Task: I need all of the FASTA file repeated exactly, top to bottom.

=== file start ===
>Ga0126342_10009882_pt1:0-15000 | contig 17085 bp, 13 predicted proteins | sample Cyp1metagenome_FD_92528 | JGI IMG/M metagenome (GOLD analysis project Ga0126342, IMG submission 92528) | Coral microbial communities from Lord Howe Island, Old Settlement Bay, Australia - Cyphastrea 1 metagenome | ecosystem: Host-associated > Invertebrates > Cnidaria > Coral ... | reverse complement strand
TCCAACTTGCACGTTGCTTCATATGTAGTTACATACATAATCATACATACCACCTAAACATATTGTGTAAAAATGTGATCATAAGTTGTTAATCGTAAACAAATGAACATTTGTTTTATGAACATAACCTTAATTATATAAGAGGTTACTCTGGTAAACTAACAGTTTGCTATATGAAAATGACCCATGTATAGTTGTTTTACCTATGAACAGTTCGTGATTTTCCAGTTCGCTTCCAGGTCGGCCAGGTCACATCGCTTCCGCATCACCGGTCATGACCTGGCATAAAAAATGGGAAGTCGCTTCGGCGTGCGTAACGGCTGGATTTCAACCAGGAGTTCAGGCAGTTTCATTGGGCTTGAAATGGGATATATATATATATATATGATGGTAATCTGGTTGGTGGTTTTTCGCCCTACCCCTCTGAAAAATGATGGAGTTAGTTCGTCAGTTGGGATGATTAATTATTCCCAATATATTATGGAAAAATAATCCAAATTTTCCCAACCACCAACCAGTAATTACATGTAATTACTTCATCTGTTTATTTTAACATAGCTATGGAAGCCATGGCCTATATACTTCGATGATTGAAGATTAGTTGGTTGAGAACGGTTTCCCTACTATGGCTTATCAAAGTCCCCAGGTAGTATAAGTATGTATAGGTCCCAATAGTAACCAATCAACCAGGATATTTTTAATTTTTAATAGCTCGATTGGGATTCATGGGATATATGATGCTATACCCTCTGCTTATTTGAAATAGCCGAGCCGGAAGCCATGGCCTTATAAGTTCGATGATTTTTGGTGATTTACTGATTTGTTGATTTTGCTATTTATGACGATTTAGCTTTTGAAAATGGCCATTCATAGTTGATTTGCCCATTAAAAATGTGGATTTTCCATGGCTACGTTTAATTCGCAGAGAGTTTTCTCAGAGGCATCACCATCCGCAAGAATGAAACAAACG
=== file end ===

>Ga0126342_10009882_pt1:0-15000 | contig 17085 bp, 13 predicted proteins | sample Cyp1metagenome_FD_92528 | JGI IMG/M metagenome (GOLD analysis project Ga0126342, IMG submission 92528) | Coral microbial communities from Lord Howe Island, Old Settlement Bay, Australia - Cyphastrea 1 metagenome | ecosystem: Host-associated > Invertebrates > Cnidaria > Coral ... | reverse complement strand
TCCAACTTGCACGTTGCTTCATATGTAGTTACATACATAATCATACATACCACCTAAACATATTGTGTAAAAATGTGATCATAAGTTGTTAATCGTAAACAAATGAACATTTGTTTTATGAACATAACCTTAATTATATAAGAGGTTACTCTGGTAAACTAACAGTTTGCTATATGAAAATGACCCATGTATAGTTGTTTTACCTATGAACAGTTCGTGATTTTCCAGTTCGCTTCCAGGTCGGCCAGGTCACATCGCTTCCGCATCACCGGTCATGACCTGGCATAAAAAATGGGAAGTCGCTTCGGCGTGCGTAACGGCTGGATTTCAACCAGGAGTTCAGGCAGTTTCATTGGGCTTGAAATGGGATATATATATATATATATGATGGTAATCTGGTTGGTGGTTTTTCGCCCTACCCCTCTGAAAAATGATGGAGTTAGTTCGTCAGTTGGGATGATTAATTATTCCCAATATATTATGGAAAAATAATCCAAATTTTCCCAACCACCAACCAGTAATTACATGTAATTACTTCATCTGTTTATTTTAACATAGCTATGGAAGCCATGGCCTATATACTTCGATGATTGAAGATTAGTTGGTTGAGAACGGTTTCCCTACTATGGCTTATCAAAGTCCCCAGGTAGTATAAGTATGTATAGGTCCCAATAGTAACCAATCAACCAGGATATTTTTAATTTTTAATAGCTCGATTGGGATTCATGGGATATATGATGCTATACCCTCTGCTTATTTGAAATAGCCGAGCCGGAAGCCATGGCCTTATAAGTTCGATGATTTTTGGTGATTTACTGATTTGTTGATTTTGCTATTTATGACGATTTAGCTTTTGAAAATGGCCATTCATAGTTGATTTGCCCATTAAAAATGTGGATTTTCCATGGCTACGTTTAATTCGCAGAGAGTTTTCTCAGAGGCATCACCATCCGCAAGAATGAAACAAACG